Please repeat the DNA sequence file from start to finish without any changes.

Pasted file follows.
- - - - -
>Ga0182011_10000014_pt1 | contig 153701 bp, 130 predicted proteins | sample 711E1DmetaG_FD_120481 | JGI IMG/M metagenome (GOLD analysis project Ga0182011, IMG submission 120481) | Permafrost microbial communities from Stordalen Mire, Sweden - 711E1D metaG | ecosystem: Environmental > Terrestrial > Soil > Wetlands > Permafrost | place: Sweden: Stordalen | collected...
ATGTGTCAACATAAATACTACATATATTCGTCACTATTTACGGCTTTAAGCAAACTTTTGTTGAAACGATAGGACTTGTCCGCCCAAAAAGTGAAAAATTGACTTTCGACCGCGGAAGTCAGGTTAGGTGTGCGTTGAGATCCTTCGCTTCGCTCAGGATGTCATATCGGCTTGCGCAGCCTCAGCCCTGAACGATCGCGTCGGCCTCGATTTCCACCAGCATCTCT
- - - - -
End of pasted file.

>Ga0182011_10000014_pt1 | contig 153701 bp, 130 predicted proteins | sample 711E1DmetaG_FD_120481 | JGI IMG/M metagenome (GOLD analysis project Ga0182011, IMG submission 120481) | Permafrost microbial communities from Stordalen Mire, Sweden - 711E1D metaG | ecosystem: Environmental > Terrestrial > Soil > Wetlands > Permafrost | place: Sweden: Stordalen | collected...
ATGTGTCAACATAAATACTACATATATTCGTCACTATTTACGGCTTTAAGCAAACTTTTGTTGAAACGATAGGACTTGTCCGCCCAAAAAGTGAAAAATTGACTTTCGACCGCGGAAGTCAGGTTAGGTGTGCGTTGAGATCCTTCGCTTCGCTCAGGATGTCATATCGGCTTGCGCAGCCTCAGCCCTGAACGATCGCGTCGGCCTCGATTTCCACCAGCATCTCT